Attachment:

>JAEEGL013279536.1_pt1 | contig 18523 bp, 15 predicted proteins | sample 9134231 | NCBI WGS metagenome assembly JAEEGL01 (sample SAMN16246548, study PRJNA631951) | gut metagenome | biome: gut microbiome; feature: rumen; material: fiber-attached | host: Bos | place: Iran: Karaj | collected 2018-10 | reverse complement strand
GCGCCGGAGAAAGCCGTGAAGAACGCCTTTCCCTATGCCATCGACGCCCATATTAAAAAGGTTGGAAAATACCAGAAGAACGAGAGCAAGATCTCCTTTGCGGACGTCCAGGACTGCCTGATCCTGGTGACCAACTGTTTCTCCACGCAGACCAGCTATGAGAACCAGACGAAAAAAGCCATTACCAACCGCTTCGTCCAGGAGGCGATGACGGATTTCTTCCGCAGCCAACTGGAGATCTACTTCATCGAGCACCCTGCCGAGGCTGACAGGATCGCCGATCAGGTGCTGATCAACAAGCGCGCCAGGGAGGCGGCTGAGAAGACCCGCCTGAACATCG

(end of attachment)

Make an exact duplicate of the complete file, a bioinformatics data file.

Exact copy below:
>JAEEGL013279536.1_pt1 | contig 18523 bp, 15 predicted proteins | sample 9134231 | NCBI WGS metagenome assembly JAEEGL01 (sample SAMN16246548, study PRJNA631951) | gut metagenome | biome: gut microbiome; feature: rumen; material: fiber-attached | host: Bos | place: Iran: Karaj | collected 2018-10 | reverse complement strand
GCGCCGGAGAAAGCCGTGAAGAACGCCTTTCCCTATGCCATCGACGCCCATATTAAAAAGGTTGGAAAATACCAGAAGAACGAGAGCAAGATCTCCTTTGCGGACGTCCAGGACTGCCTGATCCTGGTGACCAACTGTTTCTCCACGCAGACCAGCTATGAGAACCAGACGAAAAAAGCCATTACCAACCGCTTCGTCCAGGAGGCGATGACGGATTTCTTCCGCAGCCAACTGGAGATCTACTTCATCGAGCACCCTGCCGAGGCTGACAGGATCGCCGATCAGGTGCTGATCAACAAGCGCGCCAGGGAGGCGGCTGAGAAGACCCGCCTGAACATCG